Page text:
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The Influence of Airpower upon History

Statesmanship, Diplomacy, and Foreign Policy since 1903
Narrated by: Todd A Wilson
Length: 10 hrs and 30 mins
Categories: History, Military
5 out of 5 stars (1 rating)

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Summary

From early zeppelins, to the Luftwaffe and the Enola Gay, to the unmanned aerial vehicles of today, air power has long been regarded as an invaluable instrument of war. However, nations have employed aircraft for many other purposes as well; they provide security and surveillance, and they are vital to myriad diplomatic and humanitarian efforts. Air power has become a means for statesmen to advance a variety of goals, opening up new possibilities and problems in times of peace as well as war.

The Influence of Air Power upon History examines the many ways in which aviation technology has impacted policymaking since 1903. It analyzes air strategy in nations around the world and explores how a country's presumed technological capability, or lack thereof, has become a crucial aspect of diplomacy. Together, the essays in this insightful volume offer a greater understanding of the history of military force and diplomatic relations in the global community.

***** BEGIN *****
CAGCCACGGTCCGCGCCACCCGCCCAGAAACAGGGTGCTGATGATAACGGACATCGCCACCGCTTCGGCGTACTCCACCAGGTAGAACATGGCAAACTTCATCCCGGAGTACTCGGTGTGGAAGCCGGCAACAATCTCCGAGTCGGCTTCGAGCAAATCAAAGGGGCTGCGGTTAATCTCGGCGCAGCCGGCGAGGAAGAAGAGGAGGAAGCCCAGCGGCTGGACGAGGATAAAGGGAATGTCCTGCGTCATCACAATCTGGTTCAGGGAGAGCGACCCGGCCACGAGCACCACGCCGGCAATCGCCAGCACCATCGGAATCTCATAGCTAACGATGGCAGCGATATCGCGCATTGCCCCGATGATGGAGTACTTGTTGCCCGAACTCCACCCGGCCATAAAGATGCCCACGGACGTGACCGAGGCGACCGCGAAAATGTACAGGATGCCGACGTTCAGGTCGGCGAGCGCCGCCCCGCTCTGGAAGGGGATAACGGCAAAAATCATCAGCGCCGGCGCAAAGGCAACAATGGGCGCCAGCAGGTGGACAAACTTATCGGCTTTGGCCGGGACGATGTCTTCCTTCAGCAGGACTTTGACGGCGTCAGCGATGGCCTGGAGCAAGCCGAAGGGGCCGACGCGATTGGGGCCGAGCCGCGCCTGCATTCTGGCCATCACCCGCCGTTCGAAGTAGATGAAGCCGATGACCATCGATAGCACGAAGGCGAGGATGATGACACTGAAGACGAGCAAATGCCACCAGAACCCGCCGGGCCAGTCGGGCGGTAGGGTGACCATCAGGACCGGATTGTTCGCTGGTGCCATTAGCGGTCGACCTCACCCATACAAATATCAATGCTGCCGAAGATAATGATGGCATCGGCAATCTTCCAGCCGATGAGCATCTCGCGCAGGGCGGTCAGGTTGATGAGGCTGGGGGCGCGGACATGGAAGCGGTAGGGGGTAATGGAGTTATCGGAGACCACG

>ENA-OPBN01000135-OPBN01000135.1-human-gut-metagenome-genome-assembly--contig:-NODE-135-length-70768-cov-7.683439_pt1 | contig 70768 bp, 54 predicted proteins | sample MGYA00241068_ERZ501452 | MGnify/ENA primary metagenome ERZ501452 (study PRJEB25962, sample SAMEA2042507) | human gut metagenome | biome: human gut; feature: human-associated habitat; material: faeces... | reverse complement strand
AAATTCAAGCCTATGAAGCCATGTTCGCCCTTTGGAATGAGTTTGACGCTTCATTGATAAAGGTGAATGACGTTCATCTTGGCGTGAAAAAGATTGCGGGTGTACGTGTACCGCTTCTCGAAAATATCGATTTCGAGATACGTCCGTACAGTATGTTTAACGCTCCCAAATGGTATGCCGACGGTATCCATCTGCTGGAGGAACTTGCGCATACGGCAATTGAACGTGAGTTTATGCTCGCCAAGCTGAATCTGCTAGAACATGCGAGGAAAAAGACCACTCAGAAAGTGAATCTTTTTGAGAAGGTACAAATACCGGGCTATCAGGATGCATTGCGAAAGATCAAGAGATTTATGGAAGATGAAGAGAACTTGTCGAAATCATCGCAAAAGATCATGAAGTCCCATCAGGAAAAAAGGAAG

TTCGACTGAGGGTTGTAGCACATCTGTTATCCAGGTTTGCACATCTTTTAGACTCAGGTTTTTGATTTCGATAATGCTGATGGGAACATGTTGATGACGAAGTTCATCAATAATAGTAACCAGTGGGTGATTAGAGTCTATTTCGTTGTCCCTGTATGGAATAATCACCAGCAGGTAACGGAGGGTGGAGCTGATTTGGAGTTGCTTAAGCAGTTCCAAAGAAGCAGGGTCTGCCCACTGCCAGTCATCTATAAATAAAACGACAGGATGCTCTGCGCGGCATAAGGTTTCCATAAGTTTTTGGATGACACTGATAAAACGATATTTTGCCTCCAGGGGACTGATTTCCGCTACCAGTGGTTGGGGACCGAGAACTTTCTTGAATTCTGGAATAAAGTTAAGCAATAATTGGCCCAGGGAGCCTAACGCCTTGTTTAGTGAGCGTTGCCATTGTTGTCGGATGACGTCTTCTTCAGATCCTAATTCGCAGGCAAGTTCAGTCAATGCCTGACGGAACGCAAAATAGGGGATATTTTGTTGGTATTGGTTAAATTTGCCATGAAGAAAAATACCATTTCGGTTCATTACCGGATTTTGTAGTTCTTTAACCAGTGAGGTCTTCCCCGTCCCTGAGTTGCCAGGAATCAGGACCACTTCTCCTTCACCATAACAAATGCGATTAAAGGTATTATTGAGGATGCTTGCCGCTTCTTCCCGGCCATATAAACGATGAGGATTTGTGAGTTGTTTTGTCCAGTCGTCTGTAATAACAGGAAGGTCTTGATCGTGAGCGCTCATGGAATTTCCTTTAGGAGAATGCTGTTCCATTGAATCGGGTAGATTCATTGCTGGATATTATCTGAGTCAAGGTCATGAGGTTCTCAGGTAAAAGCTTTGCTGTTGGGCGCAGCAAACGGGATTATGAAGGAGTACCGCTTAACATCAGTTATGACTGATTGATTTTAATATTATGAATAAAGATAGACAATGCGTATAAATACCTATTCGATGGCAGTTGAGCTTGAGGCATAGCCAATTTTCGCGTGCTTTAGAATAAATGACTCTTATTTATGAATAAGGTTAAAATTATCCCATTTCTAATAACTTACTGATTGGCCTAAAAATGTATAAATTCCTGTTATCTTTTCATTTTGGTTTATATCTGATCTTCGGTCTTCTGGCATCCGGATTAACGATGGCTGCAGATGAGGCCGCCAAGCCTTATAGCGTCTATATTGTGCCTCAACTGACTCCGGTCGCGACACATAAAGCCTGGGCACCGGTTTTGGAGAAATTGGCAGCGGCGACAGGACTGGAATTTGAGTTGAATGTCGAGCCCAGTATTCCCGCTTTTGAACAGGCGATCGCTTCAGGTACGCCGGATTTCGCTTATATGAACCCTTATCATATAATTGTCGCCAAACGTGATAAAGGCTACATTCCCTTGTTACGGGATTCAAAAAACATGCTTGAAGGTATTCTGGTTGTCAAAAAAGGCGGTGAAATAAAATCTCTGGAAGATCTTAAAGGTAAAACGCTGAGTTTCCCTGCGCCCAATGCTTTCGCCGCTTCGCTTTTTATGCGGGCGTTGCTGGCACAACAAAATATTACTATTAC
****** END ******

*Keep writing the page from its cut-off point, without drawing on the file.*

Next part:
©2013 The University Press of Kentucky (P)2016 Redwood Audiobooks

Critic reviews

"This outstanding collection of essays delves into the complex nature of airpower in its first century and illustrates its profound impact on national growth and strategy. Highly recommended." (John B. Lundstrom, author of Black Shoe Carrier Admiral)
"A significant contribution to the fields of aviation history, military history, and defense policy... This is essential reading for student and scholar and also will be of interest to buffs." (Kenneth P. Werrell, author of Death from the Heavens: A History of Strategic Bombing)
" The Influence of Airpower upon History is an important book for scholars of aviation history." ( Israel Journal of Foreign Affairs)

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  • ArmyVet64
  • 13-03-16

Adequate survey, poor narration.

By and large, this was a satisfactory survey of air power. However, there were some weaknesses. The narrator sounded like a computer-generated voice and was therefore distracting. Also, the inclusion of the essay by Rene De La Pejadra diminished the overall quality of the book. Pejadra spent most of his time bashing the United States and praising Castro, rather than discussing air power. Nonetheless, the remainder of the essays adequately discussed air power.